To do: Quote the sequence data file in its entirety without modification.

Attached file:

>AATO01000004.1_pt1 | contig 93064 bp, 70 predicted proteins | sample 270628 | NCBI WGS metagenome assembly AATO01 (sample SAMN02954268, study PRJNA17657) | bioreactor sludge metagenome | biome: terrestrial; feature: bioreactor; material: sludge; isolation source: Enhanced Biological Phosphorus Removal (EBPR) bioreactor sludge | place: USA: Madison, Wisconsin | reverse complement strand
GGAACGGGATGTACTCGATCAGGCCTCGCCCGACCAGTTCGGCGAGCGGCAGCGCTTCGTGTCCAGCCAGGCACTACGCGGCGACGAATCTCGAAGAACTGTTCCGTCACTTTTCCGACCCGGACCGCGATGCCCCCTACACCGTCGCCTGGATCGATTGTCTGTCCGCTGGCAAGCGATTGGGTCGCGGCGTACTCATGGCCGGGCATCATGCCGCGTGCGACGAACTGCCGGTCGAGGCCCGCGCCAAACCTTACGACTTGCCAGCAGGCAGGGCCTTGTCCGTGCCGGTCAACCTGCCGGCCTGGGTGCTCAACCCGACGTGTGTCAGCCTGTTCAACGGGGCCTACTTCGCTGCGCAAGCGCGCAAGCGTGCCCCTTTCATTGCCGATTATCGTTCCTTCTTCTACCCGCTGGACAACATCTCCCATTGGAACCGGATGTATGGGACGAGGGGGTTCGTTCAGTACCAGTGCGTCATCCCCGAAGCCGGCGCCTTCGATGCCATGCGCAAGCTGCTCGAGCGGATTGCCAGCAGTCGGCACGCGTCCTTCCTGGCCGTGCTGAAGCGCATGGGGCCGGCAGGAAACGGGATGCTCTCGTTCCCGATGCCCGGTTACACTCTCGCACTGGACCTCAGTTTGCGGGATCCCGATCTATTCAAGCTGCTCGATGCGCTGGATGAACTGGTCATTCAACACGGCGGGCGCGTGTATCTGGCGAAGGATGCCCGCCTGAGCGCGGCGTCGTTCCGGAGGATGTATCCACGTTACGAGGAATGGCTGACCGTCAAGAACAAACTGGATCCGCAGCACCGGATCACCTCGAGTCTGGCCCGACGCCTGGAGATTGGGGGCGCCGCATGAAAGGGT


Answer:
>AATO01000004.1_pt1 | contig 93064 bp, 70 predicted proteins | sample 270628 | NCBI WGS metagenome assembly AATO01 (sample SAMN02954268, study PRJNA17657) | bioreactor sludge metagenome | biome: terrestrial; feature: bioreactor; material: sludge; isolation source: Enhanced Biological Phosphorus Removal (EBPR) bioreactor sludge | place: USA: Madison, Wisconsin | reverse complement strand
GGAACGGGATGTACTCGATCAGGCCTCGCCCGACCAGTTCGGCGAGCGGCAGCGCTTCGTGTCCAGCCAGGCACTACGCGGCGACGAATCTCGAAGAACTGTTCCGTCACTTTTCCGACCCGGACCGCGATGCCCCCTACACCGTCGCCTGGATCGATTGTCTGTCCGCTGGCAAGCGATTGGGTCGCGGCGTACTCATGGCCGGGCATCATGCCGCGTGCGACGAACTGCCGGTCGAGGCCCGCGCCAAACCTTACGACTTGCCAGCAGGCAGGGCCTTGTCCGTGCCGGTCAACCTGCCGGCCTGGGTGCTCAACCCGACGTGTGTCAGCCTGTTCAACGGGGCCTACTTCGCTGCGCAAGCGCGCAAGCGTGCCCCTTTCATTGCCGATTATCGTTCCTTCTTCTACCCGCTGGACAACATCTCCCATTGGAACCGGATGTATGGGACGAGGGGGTTCGTTCAGTACCAGTGCGTCATCCCCGAAGCCGGCGCCTTCGATGCCATGCGCAAGCTGCTCGAGCGGATTGCCAGCAGTCGGCACGCGTCCTTCCTGGCCGTGCTGAAGCGCATGGGGCCGGCAGGAAACGGGATGCTCTCGTTCCCGATGCCCGGTTACACTCTCGCACTGGACCTCAGTTTGCGGGATCCCGATCTATTCAAGCTGCTCGATGCGCTGGATGAACTGGTCATTCAACACGGCGGGCGCGTGTATCTGGCGAAGGATGCCCGCCTGAGCGCGGCGTCGTTCCGGAGGATGTATCCACGTTACGAGGAATGGCTGACCGTCAAGAACAAACTGGATCCGCAGCACCGGATCACCTCGAGTCTGGCCCGACGCCTGGAGATTGGGGGCGCCGCATGAAAGGGT